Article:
Dec 31 (Reuters) - Prices for dried distillers’ grains (DDGs), a byproduct of corn-based ethanol that is used as animal feed, fell $30 per ton at U.S. export markets after top buyer China rejected two shipments last week because of the presence of an unapproved strain of genetically modified grain, traders said on Tuesday.
Bids for shipments during the first three months of 2014 fell to $190 per ton in the Mississippi River market that flows to export terminals along the U.S. Gulf Coast, traders said.
That is down from $220 last week, on the day Chinese news agency Xinhau reported that two cargoes of DDGs from the United States were rejected from the eastern port city Shanghai - and down from $275 earlier this month.
“The DDG market continues to work lower (with) buyers backing away and sellers looking for homes,” an export trader said.
The rejections of 2,000 tonnes of DDGs represent only a small portion of China’s expected imports. During the last marketing season, the country imported a record 2.8 million tonnes, according to U.S. Agriculture Department data.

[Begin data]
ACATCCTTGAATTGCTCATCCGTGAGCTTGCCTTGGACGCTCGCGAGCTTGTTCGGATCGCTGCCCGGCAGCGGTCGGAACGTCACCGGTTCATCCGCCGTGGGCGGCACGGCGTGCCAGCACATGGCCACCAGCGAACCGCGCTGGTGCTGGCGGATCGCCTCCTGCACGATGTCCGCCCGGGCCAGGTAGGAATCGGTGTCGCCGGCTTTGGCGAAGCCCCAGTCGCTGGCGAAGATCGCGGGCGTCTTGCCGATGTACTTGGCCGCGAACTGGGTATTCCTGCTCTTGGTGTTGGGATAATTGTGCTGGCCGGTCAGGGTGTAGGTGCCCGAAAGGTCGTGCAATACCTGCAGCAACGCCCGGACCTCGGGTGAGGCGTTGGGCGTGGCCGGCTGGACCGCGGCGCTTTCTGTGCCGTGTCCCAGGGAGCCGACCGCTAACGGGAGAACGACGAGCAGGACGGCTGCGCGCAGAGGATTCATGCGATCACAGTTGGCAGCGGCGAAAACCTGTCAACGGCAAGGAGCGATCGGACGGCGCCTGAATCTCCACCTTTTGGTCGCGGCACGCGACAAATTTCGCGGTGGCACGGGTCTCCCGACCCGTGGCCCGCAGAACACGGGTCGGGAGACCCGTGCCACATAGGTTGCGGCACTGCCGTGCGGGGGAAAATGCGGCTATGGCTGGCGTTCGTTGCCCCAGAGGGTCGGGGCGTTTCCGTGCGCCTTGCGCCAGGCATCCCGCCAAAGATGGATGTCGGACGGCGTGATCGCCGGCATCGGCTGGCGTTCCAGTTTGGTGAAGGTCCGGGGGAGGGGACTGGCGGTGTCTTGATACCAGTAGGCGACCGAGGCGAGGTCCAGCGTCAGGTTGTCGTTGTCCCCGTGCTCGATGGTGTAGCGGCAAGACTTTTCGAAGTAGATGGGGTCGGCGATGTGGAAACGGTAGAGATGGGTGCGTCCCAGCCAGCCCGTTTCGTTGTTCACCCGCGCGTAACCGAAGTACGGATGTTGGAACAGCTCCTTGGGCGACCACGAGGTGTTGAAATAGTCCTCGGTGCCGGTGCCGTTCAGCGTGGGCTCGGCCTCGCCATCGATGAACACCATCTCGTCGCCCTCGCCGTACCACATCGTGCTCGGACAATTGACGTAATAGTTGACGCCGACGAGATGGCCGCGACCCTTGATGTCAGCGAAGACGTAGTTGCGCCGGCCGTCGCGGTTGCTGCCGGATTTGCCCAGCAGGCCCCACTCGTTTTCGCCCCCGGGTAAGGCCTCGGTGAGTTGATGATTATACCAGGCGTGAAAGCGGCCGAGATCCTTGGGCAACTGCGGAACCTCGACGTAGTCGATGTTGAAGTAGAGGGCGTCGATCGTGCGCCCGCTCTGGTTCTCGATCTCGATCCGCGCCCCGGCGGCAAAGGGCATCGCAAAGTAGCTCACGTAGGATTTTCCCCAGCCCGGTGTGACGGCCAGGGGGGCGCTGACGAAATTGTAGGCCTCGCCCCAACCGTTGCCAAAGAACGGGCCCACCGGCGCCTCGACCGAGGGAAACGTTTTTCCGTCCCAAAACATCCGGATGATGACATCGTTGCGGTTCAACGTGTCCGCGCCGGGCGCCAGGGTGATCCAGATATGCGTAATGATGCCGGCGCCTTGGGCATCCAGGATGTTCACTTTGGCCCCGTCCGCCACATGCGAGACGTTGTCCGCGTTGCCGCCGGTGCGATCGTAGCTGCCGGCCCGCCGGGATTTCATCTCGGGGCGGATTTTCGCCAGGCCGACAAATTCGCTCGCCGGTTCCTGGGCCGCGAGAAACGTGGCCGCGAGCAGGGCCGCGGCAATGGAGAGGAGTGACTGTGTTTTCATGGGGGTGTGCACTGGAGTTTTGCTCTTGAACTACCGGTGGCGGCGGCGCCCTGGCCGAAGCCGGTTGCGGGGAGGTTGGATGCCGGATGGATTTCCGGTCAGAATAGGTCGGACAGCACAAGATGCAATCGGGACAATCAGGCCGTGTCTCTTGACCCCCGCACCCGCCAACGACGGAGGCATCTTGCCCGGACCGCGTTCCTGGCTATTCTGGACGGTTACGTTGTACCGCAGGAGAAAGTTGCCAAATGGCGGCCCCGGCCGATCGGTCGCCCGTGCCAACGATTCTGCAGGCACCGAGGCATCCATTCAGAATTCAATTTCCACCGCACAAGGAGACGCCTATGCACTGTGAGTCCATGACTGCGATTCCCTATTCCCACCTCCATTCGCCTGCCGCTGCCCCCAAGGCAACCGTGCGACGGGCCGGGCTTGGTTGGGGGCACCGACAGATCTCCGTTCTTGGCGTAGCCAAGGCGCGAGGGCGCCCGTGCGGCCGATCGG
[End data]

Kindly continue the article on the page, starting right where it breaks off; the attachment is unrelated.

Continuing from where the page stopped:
Still, some U.S. exporters were said to be halting shipments of DDGs to China, leading to a bigger domestic supply that is likely to weigh on other high-protein animal feeds such as soymeal.
“The people I am talking to (say) there have been some additional containers that have been canceled,” said AgResource Co analyst Dan Basse. “The back-up of DDGs in the United States is going to cause some pressure and likely will affect meal prices also.”
China has rejected 545,000 tonnes of U.S. corn during the past two months after cargoes were found to contain Syngenta AG’s MIR 162 corn, a GMO variety that has been awaiting China’s approval for more than two years.
Reporting by Michael Hirtzer and Julie Ingwersen in Chicago; Editing by Diane Craft